Paid for by Friends of Kevin Wallace | PO Box 40225 | Bellevue, WA 98015
Paid for by Friends of Kevin Wallace | P.O. Box 40225, Bellevue, WA 98015 | (425) 802-9943
October 25, 2013 
What’s going on in city government
How can residents utilize websites, blogs and social media to better engage their neighbors and build a more cohesive neighborhood? What’s the best online tool for neighborhoods in this era of information overflow? Those topics and others will be discussed at a Website, Blog and Social Media Workshop 6:30-8 p.m. Nov. 7 at Bellevue City Hall, Room 1E-113. Sponsored by the city’s Neighborhood Outreach Team, the workshop will be led by Elizabeth P. Stewart, a key member of the city of Renton’s social media team that is working with local communities to improve communication and increase resident involvement. Following a presentation by Stewart, panelists from Bellevue neighborhoods will share their experiences of using websites, blogs and social media such as Facebook and Nextdoor to communicate with neighbors. Attendees will also have a chance to ask questions and share perspectives. Stewart’s presentation will focus on the tools available to neighborhoods and strategies to grow an online presence and engage residents to participate in community activities. Stewart, director of the Renton History Museum and chairperson of 4Culture’s Heritage Advisory Committee, is a strong advocate for building strong neighborhood connections through online communities. She also has a particular interest in social media’s role in emergency preparation planning and civic engagement. Space for the workshop is limited; an RSVP should be made to Ying Carlson at firstname.lastname@example.org or 425-452-4342.
Council OKs garbage contract By a 5-0 vote the Council authorized Acting City Manager Brad Miyake or his designee to execute a seven-year agreement for comprehensive garbage, recyclables and organic waste collection. The decision is a follow-up to the Sept. 9 council meeting when staff was directed to work with Republic Services to finalize terms of the contract. The current contract expires next June. Negotiations with the city and Republic Services are ongoing and expected to conclude later this
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Swedish/Issaquah is swinging open its doors to celebrate the arts. All are invited to enjoy a free evening featuring an intimate performance by the Sammamish Symphony String Quartet, tours of the hospital’s local art collection, savory wine tasting and 10-percent off distinctive-boutique shopping; or, treat yourself to an appetizing meal at Café 1910.
Thursday, November 7, 6-8 p.m. Swedish/Issaquah Campus 751 N.E. Blakely Dr. Issaquah (Off I-90, Exit 18) www.swedish.org/issaquah
Summer, x 52"2010, 50" x 52" Meg2010, Holgate,50" Summer,
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Reach your best prospects with the Bellevue Reporter
FALL ARTS SHOWCASE
November 2, 2013 and November 23, 2013 11:00am to 3:00pm
The Bellevue City Council also took the next step toward creation of the Inspiration Playground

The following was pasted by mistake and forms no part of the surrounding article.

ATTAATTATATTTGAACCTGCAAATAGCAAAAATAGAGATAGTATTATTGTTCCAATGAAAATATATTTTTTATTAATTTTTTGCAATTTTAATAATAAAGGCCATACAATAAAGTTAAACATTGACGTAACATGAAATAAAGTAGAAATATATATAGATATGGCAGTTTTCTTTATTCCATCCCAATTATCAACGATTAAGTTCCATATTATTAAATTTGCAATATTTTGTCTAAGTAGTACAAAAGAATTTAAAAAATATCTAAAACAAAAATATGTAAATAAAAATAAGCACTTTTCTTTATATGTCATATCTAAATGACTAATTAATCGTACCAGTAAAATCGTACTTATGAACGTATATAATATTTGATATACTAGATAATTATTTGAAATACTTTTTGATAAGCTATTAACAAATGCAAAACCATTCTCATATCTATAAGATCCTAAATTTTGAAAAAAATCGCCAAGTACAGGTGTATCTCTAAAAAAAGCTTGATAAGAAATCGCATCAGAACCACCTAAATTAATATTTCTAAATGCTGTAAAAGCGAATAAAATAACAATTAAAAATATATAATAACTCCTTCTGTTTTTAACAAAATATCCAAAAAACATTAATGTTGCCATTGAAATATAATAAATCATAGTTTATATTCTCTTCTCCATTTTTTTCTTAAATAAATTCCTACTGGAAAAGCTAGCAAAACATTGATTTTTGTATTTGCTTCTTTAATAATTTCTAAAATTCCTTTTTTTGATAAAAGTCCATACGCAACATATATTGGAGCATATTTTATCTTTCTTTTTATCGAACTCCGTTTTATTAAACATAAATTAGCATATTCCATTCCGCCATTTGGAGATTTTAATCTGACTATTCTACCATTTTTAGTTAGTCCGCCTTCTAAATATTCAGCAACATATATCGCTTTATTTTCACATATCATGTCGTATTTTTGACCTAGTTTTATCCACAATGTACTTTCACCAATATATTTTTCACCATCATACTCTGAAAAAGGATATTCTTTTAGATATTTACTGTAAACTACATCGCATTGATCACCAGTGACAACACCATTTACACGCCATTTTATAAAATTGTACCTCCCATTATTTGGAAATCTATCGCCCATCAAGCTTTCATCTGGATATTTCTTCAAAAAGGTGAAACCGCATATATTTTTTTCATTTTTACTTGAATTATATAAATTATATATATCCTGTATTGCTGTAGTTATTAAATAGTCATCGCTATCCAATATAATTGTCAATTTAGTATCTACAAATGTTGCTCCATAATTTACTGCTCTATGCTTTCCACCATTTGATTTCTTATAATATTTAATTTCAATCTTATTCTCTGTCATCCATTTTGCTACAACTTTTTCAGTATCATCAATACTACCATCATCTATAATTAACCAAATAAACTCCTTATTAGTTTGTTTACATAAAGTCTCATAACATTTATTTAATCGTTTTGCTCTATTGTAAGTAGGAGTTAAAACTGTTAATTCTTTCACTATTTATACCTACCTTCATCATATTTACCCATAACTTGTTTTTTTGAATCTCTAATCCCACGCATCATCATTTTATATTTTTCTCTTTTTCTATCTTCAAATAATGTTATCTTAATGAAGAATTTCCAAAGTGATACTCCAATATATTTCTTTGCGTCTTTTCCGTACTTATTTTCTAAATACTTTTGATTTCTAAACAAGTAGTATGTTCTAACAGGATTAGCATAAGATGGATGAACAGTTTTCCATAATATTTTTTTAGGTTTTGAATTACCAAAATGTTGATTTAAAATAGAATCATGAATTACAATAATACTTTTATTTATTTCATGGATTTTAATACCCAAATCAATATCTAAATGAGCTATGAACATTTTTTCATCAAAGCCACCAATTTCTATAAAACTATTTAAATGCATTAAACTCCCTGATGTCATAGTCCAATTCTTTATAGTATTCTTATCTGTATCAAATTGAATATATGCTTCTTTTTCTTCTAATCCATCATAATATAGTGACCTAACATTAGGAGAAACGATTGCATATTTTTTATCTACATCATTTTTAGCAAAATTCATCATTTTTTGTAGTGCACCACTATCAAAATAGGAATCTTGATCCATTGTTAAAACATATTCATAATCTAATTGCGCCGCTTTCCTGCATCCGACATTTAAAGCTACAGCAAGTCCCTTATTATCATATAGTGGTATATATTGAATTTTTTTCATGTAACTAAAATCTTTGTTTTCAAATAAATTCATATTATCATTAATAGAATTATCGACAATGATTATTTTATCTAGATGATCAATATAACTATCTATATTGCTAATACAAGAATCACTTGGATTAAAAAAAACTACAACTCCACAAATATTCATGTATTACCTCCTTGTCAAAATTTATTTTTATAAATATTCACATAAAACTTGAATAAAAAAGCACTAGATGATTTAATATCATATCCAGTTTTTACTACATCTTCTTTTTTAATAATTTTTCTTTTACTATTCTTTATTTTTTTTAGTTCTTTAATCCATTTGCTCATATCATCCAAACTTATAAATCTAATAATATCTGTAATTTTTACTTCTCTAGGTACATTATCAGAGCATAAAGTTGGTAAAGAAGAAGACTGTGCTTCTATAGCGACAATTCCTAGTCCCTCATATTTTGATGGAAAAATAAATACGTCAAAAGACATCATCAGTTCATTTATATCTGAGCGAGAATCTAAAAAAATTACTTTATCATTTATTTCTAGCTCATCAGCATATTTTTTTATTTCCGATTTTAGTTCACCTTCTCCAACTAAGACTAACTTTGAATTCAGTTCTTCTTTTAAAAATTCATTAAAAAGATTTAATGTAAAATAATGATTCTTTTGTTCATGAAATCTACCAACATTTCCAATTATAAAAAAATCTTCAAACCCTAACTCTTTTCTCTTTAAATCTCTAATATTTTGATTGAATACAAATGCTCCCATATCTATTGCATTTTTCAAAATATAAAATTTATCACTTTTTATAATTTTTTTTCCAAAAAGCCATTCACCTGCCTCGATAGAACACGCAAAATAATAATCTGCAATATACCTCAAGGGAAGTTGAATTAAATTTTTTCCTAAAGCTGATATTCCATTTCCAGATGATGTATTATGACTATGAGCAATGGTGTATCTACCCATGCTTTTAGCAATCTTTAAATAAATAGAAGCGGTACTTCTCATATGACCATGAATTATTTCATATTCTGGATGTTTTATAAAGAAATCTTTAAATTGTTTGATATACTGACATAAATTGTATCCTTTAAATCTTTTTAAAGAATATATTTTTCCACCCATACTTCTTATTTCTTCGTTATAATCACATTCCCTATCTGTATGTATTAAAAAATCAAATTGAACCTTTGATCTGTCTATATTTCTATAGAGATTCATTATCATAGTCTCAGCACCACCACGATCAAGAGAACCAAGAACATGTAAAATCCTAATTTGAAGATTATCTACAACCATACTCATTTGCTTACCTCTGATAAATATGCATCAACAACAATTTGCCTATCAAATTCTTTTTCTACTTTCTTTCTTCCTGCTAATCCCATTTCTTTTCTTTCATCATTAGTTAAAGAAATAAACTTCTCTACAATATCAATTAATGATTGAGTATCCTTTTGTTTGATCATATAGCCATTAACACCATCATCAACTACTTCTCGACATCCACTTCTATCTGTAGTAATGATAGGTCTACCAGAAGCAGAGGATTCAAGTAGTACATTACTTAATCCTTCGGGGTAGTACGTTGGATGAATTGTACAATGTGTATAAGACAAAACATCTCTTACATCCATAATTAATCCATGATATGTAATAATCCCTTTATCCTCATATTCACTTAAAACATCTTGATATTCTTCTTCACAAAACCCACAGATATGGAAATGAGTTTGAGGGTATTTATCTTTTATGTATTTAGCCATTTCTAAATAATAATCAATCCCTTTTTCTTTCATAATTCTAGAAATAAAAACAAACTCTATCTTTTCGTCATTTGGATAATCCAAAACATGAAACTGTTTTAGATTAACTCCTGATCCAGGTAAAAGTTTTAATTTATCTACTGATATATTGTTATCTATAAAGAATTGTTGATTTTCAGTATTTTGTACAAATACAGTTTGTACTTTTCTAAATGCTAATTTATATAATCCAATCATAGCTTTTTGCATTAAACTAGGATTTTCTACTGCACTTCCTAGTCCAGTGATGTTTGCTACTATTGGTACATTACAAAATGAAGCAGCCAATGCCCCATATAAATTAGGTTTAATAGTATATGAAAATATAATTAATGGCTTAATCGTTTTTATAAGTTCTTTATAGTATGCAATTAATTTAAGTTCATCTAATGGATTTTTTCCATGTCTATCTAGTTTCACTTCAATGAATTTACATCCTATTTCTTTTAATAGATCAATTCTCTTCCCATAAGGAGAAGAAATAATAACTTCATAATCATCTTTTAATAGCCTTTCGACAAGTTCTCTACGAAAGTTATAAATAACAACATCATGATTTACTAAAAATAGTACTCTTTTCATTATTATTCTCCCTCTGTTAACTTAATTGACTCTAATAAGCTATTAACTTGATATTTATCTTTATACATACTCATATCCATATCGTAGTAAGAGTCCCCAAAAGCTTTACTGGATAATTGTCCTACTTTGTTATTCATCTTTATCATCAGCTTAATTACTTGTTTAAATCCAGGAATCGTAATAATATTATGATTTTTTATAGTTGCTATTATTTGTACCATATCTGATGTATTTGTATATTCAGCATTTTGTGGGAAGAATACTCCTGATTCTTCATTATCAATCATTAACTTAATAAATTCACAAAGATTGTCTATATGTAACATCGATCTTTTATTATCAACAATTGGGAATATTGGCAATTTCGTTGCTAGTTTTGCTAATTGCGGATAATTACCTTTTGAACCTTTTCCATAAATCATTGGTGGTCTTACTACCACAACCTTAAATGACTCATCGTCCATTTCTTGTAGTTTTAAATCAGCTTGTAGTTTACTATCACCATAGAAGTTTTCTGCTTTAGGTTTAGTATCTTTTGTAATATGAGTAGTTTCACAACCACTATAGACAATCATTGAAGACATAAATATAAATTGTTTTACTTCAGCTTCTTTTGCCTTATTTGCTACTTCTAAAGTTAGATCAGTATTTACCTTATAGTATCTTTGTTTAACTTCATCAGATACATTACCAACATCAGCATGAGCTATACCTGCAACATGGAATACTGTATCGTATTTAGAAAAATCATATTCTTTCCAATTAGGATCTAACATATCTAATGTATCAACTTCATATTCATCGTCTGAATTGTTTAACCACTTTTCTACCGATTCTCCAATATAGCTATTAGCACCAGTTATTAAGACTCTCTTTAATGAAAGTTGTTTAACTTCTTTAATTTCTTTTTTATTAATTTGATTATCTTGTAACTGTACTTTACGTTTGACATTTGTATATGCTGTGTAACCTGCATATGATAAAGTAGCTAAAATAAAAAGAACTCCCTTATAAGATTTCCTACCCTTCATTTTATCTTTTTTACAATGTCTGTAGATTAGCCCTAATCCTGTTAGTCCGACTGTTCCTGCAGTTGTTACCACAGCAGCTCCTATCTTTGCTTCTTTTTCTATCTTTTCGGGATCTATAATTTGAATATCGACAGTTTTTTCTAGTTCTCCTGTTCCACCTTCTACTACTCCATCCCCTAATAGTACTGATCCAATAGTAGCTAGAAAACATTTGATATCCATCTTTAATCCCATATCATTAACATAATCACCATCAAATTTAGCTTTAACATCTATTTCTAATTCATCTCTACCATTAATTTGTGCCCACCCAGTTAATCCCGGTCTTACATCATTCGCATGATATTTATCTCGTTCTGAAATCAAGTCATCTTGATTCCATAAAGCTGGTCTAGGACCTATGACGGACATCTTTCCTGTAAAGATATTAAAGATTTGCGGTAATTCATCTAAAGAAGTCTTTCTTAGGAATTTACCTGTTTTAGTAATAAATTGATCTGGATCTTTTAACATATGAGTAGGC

N O V E M BE R
The indoor market where artisan bakers and foodcrafters gather to sell fresh baked goods gourmet foods and healthy treats.
Funds OK’d for design work on Inspiration Playground
at Downtown Park by approving up to $256,588 for architecture and design work on the project. The contract was awarded to Design Concepts. The project will be an extension of the current playground at Downtown Park, but with a focus on inclusive, accessible play. Bellevue is partnering with the Bellevue Rotary Club, which committed to raise $3.5 million in construction costs. Depending on the fundraising effort, construction of the first phase of the project could begin as early as fall 2014.
week. The proposed 2014 contract includes a total annual pricing for the first year not to exceed $19.78 million. Additionally, the city over the past month has negotiated new services valued at $610,000 at no additional cost for city residents and businesses. The new services include an in-city customer service center, unlimited recycling for commercial customers (embedded in garbage rate), and commercial and multi-family organics collection (96 gallons weekly).
Workshop Nov. 7 to highlight online tools for neighborhoods
 October 25, 2013
Celebrate Breast Cancer Awareness Month Obstetricians & Gynecologists Bellevue • Issaquah
Some Things You Should Know about Breast Cancer, and Some You Can Forget By Elisa Del Rosario Director of Grants, Education and Advocacy Komen Puget Sound
Overlake Obstetricians & Gynecologists overlakeobgyn.com
Bellevue • 425-454-3366
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Issaquah • 425-391-8655
751 NE Blakely Drive, Suite 2030
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OUR PRACTICE is a group of Board Certified physicians, Certified Nurse Midwives and Advanced Registered Nurse Practitioners. We are excited about the opportunity to provide comprehensive care to women of all ages. Our Physicians provide care for women of all ages during pregnancy, delivery, postpartum care as well as gynecological care, at all stages of their lives from adolescence, through and past menopause.
James D. Haines, M.D. Ann M. Kolwitz, M.D. Michael M. Lawler, M.D. Kristin J. Graham, M.D. Jonathan I. Paley, M.D. Katherine Van Kessel, M.D. Desiree L. Otto, M.D. Judith A. Lacy, M.D. Christine L. Werner, M.D. Our Certified Nurse Midwives provide a full scope of midwifery care, prenatal care, labor support, hospital deliveries and gynecological care including annual exams, family planning and evaluation of gynecological problems.